"I don't know if Marshall McLuhan is a name that is much heard anymore… a hot medium like television has high definition… the viewer needs to bring little to his participation… a cool medium, such as a book… has a low definition. It provides less information, leaving much of the experience to be filled in by the reader. Cool media are high in participation or completion by the audience. So by that definition, mine is frigid." (670)

He speaks highly of Dostoyevsky and Twain, and recounts his amusement at a three-man con job to rob him of his money on a bus.

Most of it is on JR and A Frolic of His Own.

Also, a downloadable interview with Malcolm Bradbury (32 minutes).

Popping open my first bottle of pear juice

While I track my copy of The Recognitions across the vast red space of Jesusland, I feel I need to give a little to the ongoing discussion. In what will probably become known as the SoT formula--one that readers of my site know all too well--I scoop the bottom of the Internet barrel to give you something that matters little but could help untie some of your drunken tongues as you read the pages aloud to your pet or significant other(s). A confused reader asked Google Answers, I am reading "The Recognitions" by William Gaddis. What is the correct pronunciation of the name Gwyon?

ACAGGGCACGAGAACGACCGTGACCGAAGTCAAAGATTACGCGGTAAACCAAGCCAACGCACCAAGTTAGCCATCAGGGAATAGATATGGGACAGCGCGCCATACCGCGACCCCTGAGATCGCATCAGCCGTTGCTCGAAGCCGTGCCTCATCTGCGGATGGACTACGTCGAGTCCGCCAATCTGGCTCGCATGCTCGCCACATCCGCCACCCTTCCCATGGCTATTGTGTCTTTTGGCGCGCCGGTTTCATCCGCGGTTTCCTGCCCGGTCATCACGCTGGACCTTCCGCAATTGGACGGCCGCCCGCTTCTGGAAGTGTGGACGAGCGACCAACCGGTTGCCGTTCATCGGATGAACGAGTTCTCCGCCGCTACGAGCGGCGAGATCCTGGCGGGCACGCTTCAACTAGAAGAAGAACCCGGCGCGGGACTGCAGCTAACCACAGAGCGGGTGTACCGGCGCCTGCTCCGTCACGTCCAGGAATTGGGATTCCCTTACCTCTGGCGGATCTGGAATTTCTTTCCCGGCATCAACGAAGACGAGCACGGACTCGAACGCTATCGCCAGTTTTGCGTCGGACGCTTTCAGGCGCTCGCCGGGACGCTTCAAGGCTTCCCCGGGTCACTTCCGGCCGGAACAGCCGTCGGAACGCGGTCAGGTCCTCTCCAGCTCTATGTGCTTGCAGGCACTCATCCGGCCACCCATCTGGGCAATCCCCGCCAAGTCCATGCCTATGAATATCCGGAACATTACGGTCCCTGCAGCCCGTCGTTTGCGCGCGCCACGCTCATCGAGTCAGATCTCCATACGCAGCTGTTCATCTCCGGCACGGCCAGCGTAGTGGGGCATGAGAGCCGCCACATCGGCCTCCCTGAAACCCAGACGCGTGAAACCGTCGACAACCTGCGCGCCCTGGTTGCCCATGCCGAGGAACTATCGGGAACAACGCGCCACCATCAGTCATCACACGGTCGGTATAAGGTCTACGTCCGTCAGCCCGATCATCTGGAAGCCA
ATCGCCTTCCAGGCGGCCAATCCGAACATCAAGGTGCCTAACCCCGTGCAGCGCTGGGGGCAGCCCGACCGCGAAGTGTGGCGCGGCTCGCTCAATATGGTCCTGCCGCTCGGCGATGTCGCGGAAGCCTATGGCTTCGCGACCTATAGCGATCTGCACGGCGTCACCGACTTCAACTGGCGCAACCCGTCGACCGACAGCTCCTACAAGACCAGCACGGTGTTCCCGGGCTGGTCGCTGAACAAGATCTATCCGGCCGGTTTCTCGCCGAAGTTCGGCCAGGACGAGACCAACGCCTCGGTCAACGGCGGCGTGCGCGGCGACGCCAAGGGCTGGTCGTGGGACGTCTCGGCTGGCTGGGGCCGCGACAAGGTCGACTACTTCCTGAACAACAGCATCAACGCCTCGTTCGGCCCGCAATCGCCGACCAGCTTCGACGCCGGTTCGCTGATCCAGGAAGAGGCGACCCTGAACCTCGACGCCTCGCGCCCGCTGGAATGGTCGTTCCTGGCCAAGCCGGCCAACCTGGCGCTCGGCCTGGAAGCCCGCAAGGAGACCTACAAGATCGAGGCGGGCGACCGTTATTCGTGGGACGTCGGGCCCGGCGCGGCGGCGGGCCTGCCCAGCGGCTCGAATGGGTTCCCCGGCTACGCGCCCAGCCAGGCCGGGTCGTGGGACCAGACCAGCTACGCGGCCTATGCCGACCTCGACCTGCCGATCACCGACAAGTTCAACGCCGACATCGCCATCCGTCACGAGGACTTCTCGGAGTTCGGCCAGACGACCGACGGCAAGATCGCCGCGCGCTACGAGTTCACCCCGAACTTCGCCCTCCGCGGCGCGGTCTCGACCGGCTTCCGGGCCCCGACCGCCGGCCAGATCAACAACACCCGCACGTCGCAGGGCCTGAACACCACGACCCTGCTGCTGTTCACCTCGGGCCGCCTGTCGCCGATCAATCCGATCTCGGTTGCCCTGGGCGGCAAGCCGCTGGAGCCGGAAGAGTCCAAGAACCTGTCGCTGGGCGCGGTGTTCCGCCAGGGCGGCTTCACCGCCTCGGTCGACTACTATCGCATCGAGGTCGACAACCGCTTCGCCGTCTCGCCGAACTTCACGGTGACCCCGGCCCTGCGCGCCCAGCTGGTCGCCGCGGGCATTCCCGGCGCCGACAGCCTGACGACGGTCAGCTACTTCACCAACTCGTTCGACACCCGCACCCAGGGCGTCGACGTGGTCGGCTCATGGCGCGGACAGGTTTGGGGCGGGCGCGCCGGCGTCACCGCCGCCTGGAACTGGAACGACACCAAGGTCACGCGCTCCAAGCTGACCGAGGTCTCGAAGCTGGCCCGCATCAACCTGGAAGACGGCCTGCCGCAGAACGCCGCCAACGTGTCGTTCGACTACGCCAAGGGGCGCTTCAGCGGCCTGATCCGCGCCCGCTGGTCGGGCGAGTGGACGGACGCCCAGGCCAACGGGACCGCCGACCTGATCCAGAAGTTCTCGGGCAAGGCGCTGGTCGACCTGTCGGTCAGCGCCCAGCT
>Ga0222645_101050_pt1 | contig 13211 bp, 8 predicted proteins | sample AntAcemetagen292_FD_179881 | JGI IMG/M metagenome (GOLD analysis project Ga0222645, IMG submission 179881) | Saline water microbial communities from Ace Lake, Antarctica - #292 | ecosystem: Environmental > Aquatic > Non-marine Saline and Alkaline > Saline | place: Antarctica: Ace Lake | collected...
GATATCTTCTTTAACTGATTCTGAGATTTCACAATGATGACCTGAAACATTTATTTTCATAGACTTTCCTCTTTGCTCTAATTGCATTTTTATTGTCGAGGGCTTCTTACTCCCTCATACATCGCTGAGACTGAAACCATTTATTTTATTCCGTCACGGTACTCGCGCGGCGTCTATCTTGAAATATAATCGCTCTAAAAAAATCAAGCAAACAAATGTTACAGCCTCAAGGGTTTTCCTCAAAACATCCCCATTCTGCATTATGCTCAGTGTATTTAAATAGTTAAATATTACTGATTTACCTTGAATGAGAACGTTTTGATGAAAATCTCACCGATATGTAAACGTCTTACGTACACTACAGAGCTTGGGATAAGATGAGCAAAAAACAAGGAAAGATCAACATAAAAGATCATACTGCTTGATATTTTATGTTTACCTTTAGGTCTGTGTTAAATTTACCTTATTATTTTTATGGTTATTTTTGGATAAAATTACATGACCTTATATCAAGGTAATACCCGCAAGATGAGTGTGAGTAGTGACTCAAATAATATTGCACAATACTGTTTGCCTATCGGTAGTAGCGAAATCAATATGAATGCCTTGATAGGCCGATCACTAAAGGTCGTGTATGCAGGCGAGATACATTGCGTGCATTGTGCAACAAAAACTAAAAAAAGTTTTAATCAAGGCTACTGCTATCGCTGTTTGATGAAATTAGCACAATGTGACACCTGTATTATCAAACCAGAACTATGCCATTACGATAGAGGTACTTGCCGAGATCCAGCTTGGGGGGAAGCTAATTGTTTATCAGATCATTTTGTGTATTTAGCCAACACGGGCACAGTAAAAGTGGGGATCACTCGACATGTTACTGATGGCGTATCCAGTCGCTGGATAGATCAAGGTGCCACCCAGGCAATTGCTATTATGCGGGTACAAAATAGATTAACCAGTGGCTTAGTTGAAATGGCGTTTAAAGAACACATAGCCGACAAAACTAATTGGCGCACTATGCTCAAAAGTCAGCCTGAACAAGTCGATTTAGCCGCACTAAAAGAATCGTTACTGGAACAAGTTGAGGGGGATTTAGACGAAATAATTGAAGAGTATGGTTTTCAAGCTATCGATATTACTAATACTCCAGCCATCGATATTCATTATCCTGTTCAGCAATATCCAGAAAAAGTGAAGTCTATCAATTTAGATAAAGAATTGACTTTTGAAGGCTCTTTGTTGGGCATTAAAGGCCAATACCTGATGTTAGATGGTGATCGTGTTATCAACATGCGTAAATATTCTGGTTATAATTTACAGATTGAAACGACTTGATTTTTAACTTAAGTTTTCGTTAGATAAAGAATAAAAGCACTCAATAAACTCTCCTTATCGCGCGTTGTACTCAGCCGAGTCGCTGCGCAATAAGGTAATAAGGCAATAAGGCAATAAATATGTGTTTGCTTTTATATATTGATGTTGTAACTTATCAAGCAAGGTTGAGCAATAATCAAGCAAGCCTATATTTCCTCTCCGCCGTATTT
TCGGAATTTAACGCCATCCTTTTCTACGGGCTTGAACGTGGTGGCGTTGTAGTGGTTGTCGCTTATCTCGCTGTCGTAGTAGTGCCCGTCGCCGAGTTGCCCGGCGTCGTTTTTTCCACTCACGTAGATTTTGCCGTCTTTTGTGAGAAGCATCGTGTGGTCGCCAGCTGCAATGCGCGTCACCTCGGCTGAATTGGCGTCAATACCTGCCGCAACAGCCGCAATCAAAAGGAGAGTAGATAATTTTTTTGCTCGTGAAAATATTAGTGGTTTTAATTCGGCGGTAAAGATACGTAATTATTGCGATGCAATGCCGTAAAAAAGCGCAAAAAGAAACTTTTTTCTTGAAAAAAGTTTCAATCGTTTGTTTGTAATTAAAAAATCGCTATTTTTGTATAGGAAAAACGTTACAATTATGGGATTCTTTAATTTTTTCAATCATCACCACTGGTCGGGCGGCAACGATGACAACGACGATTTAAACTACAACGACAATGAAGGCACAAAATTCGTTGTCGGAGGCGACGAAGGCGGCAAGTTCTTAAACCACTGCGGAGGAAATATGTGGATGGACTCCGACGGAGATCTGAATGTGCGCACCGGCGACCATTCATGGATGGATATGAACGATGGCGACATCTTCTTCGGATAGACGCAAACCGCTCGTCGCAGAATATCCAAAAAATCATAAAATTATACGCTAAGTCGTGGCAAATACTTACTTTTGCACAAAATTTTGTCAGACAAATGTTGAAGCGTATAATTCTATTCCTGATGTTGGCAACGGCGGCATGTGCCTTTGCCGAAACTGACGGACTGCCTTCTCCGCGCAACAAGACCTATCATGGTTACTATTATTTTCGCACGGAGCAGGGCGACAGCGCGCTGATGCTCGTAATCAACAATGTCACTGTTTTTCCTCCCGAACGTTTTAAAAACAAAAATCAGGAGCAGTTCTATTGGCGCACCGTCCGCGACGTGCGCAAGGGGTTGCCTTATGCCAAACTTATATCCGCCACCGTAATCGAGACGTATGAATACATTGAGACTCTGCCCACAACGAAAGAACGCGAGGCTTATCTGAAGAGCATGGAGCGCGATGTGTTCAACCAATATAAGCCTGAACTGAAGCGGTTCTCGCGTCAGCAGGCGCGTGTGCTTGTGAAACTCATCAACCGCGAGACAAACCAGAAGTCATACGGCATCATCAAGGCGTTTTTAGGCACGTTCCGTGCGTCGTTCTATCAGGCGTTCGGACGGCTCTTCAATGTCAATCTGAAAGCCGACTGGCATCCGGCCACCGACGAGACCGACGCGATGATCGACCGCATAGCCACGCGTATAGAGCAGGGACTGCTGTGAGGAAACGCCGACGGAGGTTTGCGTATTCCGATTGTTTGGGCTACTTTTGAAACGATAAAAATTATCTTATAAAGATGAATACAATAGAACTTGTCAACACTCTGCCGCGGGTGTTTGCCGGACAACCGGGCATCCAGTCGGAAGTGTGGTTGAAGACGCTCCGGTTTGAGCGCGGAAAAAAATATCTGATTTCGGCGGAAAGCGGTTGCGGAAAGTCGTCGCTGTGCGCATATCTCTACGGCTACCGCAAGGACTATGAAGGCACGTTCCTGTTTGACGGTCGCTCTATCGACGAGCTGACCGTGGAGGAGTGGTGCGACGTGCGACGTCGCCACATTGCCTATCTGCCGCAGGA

For $5, this is the answer that Confused Reader received:

Thank you for allowing me an opportunity to answer your interesting question.

Interestingly enough is this, purportedly from Gaddis himself, as quoted by A READER'S GUIDE TO WILLIAM GADDIS'S ‘THE RECOGNITIONS’:

“Asked once how to pronounce “Gwyon”, Gaddis said he didn't know; he had never said it aloud. It probably should be pronounced as one syllable, like "Gwynne," its modern form.”


This appears to be confirmed by numerous mentions about the original name GWION, which sounds very similar to Gwynne and could very well have become Gwynne over the years.